The Presidency Then and Now

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Phillip G. Henderson
Rowman & Littlefield, Jan 1, 2000 - History - 300 pages
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In The Presidency Then and Now, leading political scientists and historians assess the development of the presidency and its role in today's political landscape. The questions addressed in this wide-ranging volume include: How has the doctrine of separation of powers evolved? How have presidential campaigns and presidential oratory influenced the constitutional character of the institution? How does the scandal-driven press coverage of the post-Vietnam and post-Watergate presidency compare with the partisan press of the early republic? Among other topics, the contributors examine the early precedents and modern manifestations of the executive veto, executive privilege, and presidential use of force doctrine, and chart the shift from a constitutionally circumspect and constrained chief executive toward the modern notion of a plebiscitary presidency. The Presidency Then and Now assesses several key trends in presidential leadership including the recent movement toward a policy-centered presidency in which detailed policy development has at times supplanted broad vision and historically informed judgment. Other essays address such topics as the transformation of the Cabinet from a body whose members possessed stature equal to the president to a largely symbolic group that has been replaced in its advisory capacity by the White House staff. The Presidency Then and Now makes a case for returning to constitutional, reasoned deliberation and replacing modern fixation on 'celebrity' status with the founders' notion of 'stature.' By drawing comparisons between the old and the new, The Presidency Then and Now offers timely and incisive insights that will appeal not only to scholars of the presidency but to historians and general readers interested in the constitutional foundations, philosophical debates, and key political developments that have affected the presidential office over time.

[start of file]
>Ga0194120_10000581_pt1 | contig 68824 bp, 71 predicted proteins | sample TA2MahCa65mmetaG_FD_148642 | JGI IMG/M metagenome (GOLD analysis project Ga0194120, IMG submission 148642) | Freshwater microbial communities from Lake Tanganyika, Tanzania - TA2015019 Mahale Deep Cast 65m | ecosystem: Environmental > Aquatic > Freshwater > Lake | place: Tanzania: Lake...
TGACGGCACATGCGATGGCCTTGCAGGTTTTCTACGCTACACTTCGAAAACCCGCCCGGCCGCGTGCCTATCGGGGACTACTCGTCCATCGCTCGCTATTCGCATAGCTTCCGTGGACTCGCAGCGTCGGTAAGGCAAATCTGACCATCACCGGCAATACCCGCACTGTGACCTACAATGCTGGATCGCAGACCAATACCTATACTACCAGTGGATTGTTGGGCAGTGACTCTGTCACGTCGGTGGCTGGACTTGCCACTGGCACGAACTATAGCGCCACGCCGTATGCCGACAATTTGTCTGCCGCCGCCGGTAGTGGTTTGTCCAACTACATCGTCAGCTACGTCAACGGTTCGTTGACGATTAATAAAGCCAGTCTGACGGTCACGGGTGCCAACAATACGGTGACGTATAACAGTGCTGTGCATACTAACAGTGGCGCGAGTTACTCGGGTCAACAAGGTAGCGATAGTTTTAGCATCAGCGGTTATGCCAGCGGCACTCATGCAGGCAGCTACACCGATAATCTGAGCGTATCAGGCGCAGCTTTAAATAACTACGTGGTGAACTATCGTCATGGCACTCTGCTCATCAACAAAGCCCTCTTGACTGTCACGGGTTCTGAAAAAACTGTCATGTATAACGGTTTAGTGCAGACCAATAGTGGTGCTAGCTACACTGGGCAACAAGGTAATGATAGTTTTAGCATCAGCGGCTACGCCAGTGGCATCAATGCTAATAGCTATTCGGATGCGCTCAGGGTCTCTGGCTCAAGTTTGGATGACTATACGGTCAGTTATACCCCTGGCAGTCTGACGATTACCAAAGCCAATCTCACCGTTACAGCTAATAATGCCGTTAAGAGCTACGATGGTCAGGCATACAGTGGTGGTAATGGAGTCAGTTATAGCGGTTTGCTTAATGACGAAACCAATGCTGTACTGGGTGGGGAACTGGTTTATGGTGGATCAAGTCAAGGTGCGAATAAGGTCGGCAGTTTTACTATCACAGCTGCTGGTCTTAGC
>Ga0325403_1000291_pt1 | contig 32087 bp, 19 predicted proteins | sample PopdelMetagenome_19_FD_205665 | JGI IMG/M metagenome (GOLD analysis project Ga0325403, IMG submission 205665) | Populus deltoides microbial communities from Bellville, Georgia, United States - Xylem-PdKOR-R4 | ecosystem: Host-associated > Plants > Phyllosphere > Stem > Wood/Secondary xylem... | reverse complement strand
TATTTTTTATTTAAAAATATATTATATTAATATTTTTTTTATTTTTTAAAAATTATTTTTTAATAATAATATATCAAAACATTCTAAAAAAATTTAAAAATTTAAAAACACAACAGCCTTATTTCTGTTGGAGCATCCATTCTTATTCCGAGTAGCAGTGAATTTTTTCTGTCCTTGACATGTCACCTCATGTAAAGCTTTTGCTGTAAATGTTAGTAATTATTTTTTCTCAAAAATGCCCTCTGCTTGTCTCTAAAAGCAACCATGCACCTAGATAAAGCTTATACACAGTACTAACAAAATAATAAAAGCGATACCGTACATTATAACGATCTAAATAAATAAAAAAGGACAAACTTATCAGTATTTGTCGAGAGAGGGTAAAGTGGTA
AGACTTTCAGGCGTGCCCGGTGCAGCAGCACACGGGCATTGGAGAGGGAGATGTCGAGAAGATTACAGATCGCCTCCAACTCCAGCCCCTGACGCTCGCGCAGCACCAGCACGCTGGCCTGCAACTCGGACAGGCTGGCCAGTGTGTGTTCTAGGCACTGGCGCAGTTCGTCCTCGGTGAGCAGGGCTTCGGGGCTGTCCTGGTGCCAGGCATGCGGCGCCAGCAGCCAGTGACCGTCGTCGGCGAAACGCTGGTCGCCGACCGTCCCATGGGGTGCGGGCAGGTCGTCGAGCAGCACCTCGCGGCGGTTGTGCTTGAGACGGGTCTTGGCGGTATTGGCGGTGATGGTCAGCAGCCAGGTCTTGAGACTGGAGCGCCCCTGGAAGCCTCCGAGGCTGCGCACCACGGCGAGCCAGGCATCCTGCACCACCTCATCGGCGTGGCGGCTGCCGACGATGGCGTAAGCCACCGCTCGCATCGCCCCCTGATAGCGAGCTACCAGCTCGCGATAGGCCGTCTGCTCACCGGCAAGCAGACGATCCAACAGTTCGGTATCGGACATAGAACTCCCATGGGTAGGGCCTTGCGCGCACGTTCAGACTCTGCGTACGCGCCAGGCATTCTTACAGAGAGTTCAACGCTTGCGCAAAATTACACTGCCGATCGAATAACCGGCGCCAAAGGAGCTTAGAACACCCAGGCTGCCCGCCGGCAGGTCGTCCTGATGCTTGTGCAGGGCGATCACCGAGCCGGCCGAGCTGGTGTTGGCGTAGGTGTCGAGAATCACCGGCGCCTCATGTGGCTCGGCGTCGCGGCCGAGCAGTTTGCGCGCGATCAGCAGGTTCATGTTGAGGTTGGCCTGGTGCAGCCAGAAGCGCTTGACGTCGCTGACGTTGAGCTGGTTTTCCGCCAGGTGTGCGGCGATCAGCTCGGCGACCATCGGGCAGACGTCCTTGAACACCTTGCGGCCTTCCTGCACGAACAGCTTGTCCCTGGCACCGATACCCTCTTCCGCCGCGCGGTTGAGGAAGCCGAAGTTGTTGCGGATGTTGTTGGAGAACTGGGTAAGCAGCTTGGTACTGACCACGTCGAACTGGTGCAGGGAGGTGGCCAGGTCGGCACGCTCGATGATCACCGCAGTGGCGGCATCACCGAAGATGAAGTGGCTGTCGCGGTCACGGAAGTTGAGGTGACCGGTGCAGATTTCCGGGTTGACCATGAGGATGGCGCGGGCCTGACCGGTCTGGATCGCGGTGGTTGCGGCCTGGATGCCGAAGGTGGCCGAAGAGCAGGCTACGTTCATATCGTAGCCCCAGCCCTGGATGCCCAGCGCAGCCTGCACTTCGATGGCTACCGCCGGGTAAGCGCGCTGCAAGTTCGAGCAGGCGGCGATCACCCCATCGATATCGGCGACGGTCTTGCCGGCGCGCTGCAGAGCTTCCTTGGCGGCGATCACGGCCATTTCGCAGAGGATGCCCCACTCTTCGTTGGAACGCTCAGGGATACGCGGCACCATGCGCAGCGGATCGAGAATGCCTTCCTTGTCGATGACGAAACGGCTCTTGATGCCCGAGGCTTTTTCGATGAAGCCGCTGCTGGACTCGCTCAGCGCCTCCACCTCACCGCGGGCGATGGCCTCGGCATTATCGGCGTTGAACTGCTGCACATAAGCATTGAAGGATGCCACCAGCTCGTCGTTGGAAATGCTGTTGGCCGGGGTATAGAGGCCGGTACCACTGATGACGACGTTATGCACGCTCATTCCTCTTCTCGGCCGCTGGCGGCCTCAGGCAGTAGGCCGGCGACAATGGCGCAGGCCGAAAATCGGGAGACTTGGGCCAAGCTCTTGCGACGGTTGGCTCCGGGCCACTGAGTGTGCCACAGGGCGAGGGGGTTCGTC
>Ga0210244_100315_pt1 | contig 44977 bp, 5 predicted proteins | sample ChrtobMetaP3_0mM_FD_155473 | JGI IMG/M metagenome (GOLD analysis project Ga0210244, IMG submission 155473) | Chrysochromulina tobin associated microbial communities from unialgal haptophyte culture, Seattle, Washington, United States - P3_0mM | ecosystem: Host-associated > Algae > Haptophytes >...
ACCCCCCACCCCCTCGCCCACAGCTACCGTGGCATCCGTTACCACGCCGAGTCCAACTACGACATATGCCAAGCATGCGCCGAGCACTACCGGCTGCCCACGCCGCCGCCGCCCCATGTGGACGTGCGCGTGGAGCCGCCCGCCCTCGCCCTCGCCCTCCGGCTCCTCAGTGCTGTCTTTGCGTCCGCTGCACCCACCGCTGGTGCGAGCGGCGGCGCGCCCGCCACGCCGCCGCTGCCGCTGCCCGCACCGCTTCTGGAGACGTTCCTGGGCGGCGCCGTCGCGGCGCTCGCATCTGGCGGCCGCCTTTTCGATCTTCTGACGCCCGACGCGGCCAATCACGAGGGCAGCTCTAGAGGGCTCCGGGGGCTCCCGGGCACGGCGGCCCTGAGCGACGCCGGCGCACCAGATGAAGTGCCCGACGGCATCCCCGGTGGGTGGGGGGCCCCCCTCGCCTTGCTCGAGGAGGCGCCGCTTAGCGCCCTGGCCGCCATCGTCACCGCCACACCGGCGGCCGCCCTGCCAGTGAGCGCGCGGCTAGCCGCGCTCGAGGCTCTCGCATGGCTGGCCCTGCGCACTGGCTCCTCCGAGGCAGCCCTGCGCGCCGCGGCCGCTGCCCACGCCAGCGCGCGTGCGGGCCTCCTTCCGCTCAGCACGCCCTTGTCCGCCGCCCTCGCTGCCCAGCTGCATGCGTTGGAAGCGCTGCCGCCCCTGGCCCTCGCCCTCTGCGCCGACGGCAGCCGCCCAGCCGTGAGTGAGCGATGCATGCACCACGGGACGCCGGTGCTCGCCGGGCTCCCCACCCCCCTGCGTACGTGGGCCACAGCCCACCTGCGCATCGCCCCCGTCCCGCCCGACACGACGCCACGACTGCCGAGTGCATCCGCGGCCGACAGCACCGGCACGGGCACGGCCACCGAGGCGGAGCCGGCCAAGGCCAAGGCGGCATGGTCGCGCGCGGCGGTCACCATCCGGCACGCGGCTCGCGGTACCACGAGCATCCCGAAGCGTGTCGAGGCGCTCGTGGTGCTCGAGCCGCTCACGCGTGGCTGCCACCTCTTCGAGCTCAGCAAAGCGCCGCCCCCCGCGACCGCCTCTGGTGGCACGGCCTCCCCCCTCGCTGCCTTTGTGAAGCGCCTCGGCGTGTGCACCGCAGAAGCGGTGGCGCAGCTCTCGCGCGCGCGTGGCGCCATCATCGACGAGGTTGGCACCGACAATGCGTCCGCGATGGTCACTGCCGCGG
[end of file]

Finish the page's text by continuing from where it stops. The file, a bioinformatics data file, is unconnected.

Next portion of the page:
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Contents

III
1
IV
13
V
31
VI
47
VII
69
VIII
95
IX
115
X
139
XI
161
XII
185
XIII
201
XIV
219
XV
249
XVI
285
XVII
299
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About the author (2000)

Phillip G. Henderson is associate professor of politics at The Catholic University of America.

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